We describe the clinical and pathologic features of four cases of nodular histiocytic proliferation in the endometrium. We have been able to find only one brief reference to this lesion in the literature. The lesion in each case was a detached nodule composed of aggregates of histiocytes within a biopsy or curettage specimen. The constituent cells differed from foamy histiocytes of the endometrium in that they had either lobulated or ovoid, vesicular nuclei, distinctive cytoplasmic margins, and a moderate amount of amphophilic cytoplasm. Mitoses were frequent (up to 11 per 10 high-power fields) in one case but were absent in the remaining cases. On immunohistochemical staining, CD68 and lysozyme were strongly expressed in the cytoplasm. Neither estrogen receptor nor progesterone receptor was expressed in contrast to the background endometrium. The cells were also negative for S-100 and cytokeratin. Each patient's postcurettage course was uneventful. The cause of nodular histiocytic proliferation of the endometrium is currently unknown, although response to intracavitary debris has been suggested. The lesion should not be confused with a variety of reactive, inflammatory, or neoplastic conditions, such as xanthogranulomatous endometritis, malakoplakia, histiocytic granuloma, hormonal changes of the endometrial stroma, Langerhans' cell histiocytosis, morular metaplasia, extravillous trophoblast, or exaggerated placental site reaction.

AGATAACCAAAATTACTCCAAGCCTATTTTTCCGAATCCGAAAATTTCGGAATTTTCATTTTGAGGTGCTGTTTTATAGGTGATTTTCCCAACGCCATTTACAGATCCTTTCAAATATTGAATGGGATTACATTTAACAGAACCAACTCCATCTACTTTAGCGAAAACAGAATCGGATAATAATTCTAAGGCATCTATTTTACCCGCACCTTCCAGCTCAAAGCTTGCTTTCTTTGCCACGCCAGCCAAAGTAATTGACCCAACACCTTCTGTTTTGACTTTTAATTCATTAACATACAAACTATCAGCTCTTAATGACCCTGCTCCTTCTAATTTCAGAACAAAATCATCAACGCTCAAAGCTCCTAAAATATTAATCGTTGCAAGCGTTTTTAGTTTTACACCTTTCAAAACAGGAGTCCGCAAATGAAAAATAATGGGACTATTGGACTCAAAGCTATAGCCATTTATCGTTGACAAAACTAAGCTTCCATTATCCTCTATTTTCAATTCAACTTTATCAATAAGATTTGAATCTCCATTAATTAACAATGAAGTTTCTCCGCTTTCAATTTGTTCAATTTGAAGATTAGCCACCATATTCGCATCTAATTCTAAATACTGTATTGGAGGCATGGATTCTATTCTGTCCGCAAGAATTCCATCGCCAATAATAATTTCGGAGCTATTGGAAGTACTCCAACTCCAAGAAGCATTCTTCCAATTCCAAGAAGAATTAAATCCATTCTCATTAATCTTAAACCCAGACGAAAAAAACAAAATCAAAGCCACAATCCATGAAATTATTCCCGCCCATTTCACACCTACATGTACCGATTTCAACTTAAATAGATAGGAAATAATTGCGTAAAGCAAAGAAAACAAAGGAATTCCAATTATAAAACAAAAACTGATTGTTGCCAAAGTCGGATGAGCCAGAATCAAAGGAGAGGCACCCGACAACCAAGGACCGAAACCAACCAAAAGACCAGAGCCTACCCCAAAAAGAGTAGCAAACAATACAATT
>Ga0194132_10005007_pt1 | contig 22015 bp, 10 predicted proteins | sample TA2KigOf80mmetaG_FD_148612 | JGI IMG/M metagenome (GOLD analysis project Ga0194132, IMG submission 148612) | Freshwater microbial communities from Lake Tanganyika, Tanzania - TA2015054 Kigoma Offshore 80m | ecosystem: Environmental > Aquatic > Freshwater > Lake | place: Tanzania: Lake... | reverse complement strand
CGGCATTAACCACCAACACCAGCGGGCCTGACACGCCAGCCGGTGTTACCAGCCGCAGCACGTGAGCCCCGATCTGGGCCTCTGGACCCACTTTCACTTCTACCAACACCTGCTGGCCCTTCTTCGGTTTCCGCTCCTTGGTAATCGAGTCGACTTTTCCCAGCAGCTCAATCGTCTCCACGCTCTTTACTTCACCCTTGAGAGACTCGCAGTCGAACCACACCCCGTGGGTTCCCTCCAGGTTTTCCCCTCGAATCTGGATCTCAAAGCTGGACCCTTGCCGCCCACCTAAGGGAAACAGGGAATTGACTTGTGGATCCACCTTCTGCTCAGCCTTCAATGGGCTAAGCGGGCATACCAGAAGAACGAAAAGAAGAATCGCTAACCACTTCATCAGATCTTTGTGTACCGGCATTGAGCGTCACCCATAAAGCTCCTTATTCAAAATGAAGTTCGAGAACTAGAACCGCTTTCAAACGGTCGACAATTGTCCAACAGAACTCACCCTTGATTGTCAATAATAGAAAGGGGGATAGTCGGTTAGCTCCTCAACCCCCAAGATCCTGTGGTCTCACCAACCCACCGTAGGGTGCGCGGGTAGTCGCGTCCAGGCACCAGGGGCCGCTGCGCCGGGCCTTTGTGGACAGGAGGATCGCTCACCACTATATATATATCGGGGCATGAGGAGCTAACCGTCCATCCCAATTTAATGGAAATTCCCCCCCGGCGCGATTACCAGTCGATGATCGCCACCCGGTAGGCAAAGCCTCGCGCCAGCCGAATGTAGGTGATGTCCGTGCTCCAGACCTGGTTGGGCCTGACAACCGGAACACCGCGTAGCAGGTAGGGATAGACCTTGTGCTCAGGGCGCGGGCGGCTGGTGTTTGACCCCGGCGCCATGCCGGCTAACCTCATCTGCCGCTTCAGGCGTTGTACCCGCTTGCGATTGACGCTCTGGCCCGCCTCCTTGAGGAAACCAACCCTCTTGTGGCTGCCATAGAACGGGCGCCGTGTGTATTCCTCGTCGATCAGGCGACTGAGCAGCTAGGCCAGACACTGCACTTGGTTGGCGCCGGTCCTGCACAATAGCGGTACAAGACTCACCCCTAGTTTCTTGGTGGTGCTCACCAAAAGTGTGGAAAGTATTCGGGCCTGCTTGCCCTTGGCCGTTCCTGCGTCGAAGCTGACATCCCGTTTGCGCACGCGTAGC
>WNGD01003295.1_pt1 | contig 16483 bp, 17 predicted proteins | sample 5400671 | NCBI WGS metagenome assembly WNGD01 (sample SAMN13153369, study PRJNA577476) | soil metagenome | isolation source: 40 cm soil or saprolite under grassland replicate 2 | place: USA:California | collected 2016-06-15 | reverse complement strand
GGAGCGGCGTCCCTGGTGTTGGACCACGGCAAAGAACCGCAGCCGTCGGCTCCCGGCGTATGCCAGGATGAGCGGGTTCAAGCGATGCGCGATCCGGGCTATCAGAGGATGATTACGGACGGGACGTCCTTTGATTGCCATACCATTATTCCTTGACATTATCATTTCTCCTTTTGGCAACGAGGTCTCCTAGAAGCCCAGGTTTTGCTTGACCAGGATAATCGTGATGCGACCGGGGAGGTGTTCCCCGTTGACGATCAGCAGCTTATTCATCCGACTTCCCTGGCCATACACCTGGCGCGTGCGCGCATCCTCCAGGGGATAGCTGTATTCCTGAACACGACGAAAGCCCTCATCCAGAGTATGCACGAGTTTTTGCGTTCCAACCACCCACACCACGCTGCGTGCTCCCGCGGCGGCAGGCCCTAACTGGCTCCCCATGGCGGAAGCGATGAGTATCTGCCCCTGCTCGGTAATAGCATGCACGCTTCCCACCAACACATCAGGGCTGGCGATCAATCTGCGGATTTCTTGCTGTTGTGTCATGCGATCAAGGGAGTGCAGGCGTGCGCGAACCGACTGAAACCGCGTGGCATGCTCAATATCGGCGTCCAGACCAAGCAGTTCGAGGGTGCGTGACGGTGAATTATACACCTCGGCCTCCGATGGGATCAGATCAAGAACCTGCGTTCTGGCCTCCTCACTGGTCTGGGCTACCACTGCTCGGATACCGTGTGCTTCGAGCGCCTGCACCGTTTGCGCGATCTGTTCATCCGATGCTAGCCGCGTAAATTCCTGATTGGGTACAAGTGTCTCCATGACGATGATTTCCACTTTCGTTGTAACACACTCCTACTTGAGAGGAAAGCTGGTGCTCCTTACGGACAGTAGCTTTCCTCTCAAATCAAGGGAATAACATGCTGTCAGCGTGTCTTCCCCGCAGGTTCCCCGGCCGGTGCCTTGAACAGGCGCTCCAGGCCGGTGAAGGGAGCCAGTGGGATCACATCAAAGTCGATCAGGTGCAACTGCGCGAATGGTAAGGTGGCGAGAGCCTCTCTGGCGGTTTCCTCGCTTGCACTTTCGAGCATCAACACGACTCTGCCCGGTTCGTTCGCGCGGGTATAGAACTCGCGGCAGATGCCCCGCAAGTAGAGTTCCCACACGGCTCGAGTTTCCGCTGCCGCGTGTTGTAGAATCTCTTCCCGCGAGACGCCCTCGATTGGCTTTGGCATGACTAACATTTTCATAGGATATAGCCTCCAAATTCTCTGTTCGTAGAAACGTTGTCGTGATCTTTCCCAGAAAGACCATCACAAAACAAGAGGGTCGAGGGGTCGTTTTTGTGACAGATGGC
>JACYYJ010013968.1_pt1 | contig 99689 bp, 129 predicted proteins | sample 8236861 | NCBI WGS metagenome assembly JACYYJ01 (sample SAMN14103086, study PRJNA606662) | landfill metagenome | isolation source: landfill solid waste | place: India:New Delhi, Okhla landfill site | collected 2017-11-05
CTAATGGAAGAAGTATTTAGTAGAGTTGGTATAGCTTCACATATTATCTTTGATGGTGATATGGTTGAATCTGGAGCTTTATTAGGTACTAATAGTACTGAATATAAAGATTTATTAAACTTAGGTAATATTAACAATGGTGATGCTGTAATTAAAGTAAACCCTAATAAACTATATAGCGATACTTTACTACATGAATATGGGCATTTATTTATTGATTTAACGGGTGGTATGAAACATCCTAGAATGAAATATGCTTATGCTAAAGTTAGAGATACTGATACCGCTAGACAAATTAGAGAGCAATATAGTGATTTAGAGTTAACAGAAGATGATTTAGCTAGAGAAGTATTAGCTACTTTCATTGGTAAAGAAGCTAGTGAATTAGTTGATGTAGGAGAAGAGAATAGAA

ASJC Scopus subject areas
- Pathology and Forensic Medicine
- Obstetrics and Gynecology